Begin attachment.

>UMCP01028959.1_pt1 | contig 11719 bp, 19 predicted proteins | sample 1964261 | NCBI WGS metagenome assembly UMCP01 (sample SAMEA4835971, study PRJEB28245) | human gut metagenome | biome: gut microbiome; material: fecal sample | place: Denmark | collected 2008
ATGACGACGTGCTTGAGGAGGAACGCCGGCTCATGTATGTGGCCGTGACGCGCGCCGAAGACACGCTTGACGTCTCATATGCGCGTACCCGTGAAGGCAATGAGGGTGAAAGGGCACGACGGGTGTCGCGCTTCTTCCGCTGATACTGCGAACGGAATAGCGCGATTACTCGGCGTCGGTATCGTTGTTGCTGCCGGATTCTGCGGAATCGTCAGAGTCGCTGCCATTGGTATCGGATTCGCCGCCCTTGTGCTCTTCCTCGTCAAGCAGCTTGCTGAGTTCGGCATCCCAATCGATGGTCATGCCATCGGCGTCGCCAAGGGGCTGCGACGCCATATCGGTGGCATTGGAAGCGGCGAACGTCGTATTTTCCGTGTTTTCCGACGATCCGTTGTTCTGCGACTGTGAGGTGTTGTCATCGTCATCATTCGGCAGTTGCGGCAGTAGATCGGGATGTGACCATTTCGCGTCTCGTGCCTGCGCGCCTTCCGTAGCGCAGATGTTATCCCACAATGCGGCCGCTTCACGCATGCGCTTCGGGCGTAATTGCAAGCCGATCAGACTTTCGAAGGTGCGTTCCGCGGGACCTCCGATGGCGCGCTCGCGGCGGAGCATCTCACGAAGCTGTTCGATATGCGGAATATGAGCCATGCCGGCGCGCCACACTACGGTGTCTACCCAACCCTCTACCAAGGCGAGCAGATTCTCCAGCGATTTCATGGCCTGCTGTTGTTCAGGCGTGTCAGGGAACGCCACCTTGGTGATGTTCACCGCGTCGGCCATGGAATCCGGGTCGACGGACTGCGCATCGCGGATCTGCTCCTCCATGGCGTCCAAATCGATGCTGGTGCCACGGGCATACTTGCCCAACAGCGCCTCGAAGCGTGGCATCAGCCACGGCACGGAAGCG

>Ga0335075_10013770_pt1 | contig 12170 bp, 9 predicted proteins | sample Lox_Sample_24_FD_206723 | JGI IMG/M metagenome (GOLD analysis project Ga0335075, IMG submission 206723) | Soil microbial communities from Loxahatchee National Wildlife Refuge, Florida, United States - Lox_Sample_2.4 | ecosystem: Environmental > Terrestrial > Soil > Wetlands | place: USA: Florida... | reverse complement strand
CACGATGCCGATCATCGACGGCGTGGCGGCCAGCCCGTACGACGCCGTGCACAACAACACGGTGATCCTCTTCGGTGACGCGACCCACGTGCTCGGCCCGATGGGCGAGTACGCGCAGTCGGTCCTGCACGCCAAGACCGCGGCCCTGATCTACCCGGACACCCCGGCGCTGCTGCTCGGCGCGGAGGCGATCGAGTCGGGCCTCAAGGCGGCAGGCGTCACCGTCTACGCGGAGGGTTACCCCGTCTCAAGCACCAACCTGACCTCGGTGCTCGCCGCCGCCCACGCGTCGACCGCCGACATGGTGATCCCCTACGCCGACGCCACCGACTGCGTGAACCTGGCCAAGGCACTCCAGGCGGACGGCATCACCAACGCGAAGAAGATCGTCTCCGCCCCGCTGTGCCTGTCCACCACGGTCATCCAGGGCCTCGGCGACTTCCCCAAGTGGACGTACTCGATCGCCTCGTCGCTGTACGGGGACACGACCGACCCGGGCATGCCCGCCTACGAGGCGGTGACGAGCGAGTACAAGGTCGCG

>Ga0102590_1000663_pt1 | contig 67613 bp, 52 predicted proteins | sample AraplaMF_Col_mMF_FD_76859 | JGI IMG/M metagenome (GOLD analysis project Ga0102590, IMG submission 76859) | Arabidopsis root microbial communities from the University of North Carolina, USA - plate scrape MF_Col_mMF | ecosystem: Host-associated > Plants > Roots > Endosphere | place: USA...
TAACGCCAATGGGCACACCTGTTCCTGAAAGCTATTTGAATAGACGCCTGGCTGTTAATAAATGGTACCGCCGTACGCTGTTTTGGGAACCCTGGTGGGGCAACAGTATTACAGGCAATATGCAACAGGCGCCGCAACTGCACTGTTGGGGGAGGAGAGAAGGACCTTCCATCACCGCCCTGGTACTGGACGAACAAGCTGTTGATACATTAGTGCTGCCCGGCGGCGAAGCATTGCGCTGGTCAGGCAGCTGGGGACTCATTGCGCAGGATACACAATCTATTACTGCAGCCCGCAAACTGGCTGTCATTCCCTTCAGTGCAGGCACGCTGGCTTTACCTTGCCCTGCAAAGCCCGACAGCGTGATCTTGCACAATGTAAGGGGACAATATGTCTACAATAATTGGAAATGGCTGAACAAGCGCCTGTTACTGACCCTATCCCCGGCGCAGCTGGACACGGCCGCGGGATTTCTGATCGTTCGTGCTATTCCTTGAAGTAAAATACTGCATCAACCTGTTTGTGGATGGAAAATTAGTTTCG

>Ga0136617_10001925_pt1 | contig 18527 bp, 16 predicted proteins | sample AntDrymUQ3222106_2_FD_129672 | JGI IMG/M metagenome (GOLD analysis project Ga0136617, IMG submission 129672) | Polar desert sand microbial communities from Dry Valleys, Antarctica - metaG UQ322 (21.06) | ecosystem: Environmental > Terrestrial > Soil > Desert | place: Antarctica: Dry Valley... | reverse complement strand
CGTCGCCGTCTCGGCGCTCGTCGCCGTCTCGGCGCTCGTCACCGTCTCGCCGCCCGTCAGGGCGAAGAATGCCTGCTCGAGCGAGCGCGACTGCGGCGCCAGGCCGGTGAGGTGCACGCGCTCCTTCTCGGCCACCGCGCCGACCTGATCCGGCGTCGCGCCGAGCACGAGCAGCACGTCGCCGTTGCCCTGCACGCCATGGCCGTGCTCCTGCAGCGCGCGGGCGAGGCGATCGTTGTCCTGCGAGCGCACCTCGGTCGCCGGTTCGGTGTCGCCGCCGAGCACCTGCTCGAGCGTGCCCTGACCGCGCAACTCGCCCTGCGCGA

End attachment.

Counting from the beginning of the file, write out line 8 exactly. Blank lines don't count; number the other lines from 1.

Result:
CGTCGCCGTCTCGGCGCTCGTCGCCGTCTCGGCGCTCGTCACCGTCTCGCCGCCCGTCAGGGCGAAGAATGCCTGCTCGAGCGAGCGCGACTGCGGCGCCAGGCCGGTGAGGTGCACGCGCTCCTTCTCGGCCACCGCGCCGACCTGATCCGGCGTCGCGCCGAGCACGAGCAGCACGTCGCCGTTGCCCTGCACGCCATGGCCGTGCTCCTGCAGCGCGCGGGCGAGGCGATCGTTGTCCTGCGAGCGCACCTCGGTCGCCGGTTCGGTGTCGCCGCCGAGCACCTGCTCGAGCGTGCCCTGACCGCGCAACTCGCCCTGCGCGA